We’ve been covering rumors of a new Turing-class GPU coming from Nvidia (minus Turing’s principle features) for the past few months, but the leak of packaging and other details confirms that these cards are imminent. Whether they’ll represent a significant shift in value proposition from GPUs already in-market, however, is its own question.
WCCFTech has rounded up card shots from several vendors, as has VideoCardz. The information on the GTX 1660 Ti is firmer than the data for the GTX 1600; we have multiple leaks that show specs on the 1660 Ti, including base clock, boost clock, and memory capacities. Unfortunately, those leaks don’t always agree.
According to these images, the GeForce GTX 1660 Ti is a GPU with a 192-bit GDDR5 design and an effective memory clock of 8008MHz. That corresponds to the 192GB/s of memory bandwidth attached to the original GeForce GTX 1060.
According to these images, the GeForce GTX 1660 Ti is a GPU with a 192-bit GDDR6 design and an effective memory clock of 8008MHz. This would still correspond to the exact same amount of bandwidth as is available to a GTX 1060, though we’d expect the RAM overclocking headroom to be pretty good unless that’s some really bad GDDR6 they’re recycling on these cards.
Finally, according to this leak, the GeForce GTX 1660 Ti is a GPU with a 192-bit GDDR6 design but an effective RAM clock of 12,000MHz. This would correspond to 288GB/s of memory bandwidth — substantially more than the old 1060.
The table below summarizes these differences, with two different entries for the 1660 Ti — one reflecting its rumored 12.0Gbps transfer rate and one for the 8.0Gbps transfer rate.
It’s possible that this uncertainty simply reflects rumor mill churn, but the fact that it’s swirling around the GTX 1660 Ti in particular suggests another alternative. Nvidia has launched enough GTX 1060 spinoff parts to qualify as an entirely separate line of GPUs. The GPU has been available in three separate memory configurations (3GB, 5GB, 6GB) and two different types of RAM (GDDR5, GDDR5X). There have been seven different GPU model numbers sold under the GeForce GTX 1060 banner, though most of these were just point revisions of the same underlying die (both GP104 and GP106 have been used to build 1060s in varying flavors).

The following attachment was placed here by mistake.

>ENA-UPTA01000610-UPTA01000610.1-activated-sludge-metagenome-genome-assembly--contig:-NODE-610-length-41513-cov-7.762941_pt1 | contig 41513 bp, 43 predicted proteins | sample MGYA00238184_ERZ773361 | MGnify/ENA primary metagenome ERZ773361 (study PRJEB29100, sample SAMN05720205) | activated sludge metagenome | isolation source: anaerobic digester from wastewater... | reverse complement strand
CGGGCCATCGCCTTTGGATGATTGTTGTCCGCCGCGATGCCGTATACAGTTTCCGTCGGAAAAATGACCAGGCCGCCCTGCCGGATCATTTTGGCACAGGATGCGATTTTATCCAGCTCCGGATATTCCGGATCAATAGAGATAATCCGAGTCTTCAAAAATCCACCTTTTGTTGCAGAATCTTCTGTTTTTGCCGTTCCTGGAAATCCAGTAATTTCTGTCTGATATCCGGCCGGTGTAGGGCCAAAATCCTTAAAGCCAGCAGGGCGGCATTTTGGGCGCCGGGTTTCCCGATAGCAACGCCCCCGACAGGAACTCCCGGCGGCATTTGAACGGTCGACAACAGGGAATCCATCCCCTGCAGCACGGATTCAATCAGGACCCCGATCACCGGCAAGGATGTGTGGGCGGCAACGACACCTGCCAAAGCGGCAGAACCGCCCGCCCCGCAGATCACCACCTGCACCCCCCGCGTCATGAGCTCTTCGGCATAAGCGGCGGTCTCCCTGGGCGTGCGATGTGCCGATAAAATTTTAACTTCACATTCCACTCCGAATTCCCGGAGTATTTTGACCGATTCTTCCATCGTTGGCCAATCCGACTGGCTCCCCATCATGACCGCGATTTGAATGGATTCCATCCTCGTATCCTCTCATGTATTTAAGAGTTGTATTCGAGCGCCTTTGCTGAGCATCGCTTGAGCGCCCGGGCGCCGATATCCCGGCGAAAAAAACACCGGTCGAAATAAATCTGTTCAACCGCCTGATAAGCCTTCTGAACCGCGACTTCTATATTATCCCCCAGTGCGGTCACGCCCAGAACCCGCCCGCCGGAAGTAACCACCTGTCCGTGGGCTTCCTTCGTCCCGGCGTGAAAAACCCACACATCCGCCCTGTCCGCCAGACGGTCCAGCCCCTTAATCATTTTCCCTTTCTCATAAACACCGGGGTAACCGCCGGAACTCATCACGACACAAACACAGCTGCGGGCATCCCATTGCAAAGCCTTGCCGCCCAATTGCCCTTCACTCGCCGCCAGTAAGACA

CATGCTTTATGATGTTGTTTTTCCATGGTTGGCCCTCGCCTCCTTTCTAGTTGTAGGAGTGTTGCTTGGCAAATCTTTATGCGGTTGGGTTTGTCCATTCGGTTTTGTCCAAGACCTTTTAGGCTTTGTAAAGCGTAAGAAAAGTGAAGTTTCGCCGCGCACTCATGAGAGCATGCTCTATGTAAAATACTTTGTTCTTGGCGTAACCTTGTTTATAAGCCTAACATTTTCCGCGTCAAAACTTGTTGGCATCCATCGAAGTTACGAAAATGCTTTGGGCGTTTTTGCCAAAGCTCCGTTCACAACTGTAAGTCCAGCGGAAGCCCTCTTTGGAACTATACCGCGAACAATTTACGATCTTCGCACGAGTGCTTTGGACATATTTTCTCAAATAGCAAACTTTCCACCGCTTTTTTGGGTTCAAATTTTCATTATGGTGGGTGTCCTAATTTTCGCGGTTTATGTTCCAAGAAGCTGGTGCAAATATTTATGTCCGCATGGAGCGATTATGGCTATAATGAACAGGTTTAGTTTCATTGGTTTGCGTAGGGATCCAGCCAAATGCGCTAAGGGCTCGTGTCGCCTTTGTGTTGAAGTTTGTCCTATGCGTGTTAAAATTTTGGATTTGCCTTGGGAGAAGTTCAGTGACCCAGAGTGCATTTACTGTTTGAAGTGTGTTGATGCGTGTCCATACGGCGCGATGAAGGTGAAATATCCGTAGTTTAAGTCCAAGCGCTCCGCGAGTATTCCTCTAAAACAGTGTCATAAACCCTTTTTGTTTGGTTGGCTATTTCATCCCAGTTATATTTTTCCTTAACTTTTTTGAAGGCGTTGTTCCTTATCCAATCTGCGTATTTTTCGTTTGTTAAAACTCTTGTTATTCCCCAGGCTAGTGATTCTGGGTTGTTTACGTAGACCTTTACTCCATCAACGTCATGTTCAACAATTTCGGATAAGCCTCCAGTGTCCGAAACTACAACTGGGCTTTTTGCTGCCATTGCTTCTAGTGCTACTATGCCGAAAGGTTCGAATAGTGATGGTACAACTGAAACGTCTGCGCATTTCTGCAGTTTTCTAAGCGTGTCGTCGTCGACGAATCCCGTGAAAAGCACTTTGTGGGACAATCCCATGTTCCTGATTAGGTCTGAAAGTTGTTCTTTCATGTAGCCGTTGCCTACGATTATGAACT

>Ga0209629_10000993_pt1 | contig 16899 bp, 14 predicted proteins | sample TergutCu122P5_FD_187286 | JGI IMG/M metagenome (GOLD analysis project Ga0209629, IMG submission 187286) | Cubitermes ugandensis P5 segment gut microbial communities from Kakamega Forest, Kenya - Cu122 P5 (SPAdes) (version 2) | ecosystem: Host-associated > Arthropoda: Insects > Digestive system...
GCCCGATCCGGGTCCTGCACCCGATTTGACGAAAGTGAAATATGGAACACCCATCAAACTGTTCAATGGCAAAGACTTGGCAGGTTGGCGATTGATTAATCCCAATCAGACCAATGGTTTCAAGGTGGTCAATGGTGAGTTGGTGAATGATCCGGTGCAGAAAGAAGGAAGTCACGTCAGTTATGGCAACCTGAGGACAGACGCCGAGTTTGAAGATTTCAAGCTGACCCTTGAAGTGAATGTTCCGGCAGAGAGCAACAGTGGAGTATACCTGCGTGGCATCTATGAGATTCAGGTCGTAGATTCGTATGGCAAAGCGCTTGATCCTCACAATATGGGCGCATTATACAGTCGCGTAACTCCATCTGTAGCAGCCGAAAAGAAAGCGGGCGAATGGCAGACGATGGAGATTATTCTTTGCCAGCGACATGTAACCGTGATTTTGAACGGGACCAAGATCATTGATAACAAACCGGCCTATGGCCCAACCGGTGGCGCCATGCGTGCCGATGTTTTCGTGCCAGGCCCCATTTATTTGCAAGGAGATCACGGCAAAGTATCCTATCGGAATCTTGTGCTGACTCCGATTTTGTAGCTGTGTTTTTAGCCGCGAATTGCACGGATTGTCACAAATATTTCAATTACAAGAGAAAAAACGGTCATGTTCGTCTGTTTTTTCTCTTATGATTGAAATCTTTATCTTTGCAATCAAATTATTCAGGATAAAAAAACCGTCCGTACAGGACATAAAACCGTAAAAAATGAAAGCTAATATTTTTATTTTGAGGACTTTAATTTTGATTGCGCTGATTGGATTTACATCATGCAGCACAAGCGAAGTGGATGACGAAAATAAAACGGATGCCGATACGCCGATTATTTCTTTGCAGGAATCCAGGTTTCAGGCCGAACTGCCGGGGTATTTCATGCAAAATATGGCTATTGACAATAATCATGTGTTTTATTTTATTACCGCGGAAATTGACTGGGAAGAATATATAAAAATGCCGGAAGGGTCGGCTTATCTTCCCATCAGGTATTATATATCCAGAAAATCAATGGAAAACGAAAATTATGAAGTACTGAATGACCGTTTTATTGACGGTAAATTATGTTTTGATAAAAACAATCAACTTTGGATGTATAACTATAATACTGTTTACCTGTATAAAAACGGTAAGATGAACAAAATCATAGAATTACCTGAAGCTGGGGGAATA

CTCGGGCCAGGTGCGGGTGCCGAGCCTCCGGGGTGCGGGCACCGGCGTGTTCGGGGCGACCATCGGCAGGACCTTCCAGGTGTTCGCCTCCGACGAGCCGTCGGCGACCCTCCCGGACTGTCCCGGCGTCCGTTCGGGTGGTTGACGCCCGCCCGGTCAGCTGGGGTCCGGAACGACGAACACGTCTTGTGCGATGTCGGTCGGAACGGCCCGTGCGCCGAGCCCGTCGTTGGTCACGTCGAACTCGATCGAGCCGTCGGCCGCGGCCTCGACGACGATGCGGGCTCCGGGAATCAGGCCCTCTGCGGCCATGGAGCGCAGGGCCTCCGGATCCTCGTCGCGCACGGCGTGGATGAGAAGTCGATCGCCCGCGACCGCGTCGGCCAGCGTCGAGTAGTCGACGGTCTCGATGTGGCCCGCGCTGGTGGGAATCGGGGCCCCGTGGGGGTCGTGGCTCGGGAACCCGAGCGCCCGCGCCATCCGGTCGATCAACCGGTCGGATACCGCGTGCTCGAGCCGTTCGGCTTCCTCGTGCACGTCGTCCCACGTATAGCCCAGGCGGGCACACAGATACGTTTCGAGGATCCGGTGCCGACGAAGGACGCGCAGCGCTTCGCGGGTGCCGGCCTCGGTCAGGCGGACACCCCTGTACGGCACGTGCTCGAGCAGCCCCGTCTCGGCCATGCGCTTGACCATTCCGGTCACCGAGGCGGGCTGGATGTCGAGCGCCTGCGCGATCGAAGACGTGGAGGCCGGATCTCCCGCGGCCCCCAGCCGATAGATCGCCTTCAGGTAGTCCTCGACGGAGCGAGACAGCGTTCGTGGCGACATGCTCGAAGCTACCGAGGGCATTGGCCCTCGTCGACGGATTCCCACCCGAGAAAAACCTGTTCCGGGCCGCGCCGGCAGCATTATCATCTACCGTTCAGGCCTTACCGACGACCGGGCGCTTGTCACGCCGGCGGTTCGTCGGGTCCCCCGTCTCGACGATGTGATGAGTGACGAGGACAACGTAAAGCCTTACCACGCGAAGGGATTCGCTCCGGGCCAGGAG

It’s entirely possible that the plethora of rumors around the 1660 Ti’s configuration reflect Nvidia’s intent to offer the GPU in a variety of flavors. It would also explain why the price banding seems to be fairly large for a card expected to launch on February 22. Nvidia likely realizes that it can’t just split the RAM configuration in a 3GB/6GB slice for this market segment any longer — even the 6GB configuration on the RTX 2060 is small for the price point it commands. A 3GB midrange card in 2019 is a distinct non-starter of a value proposition. Instead, the firm may be varying its memory frequency and standard, with cheaper, slower GDDR5 offered on some SKUs as a way to hit lower price points. We’ll have to investigate how much impact this has on performance.
Details on the GTX 1660 are slimmer than the 1660 Ti. This GPU should debut in March, and the rumored configuration looks identical to the original GTX 1060. The only performance improvements would be delivered by the GPU architecture (clock-for-clock gains for Turing over Pascal have typically been confined to specific games) or by improved clocks. The price banding of $ 200 – $ 250 suggests these cards will not offer a dramatic midrange improvement in performance per dollar relative to the GTX 1060, though we’ll wait to see clocks and overall performance before declaring that to be the case. The overall positioning suggests Nvidia is wary of offering a too-good deal to gamers that would leave them preferring current-generation rasterization performance over shucking out additional cash for Nvidia’s RTX features.
Feature image by Videocardz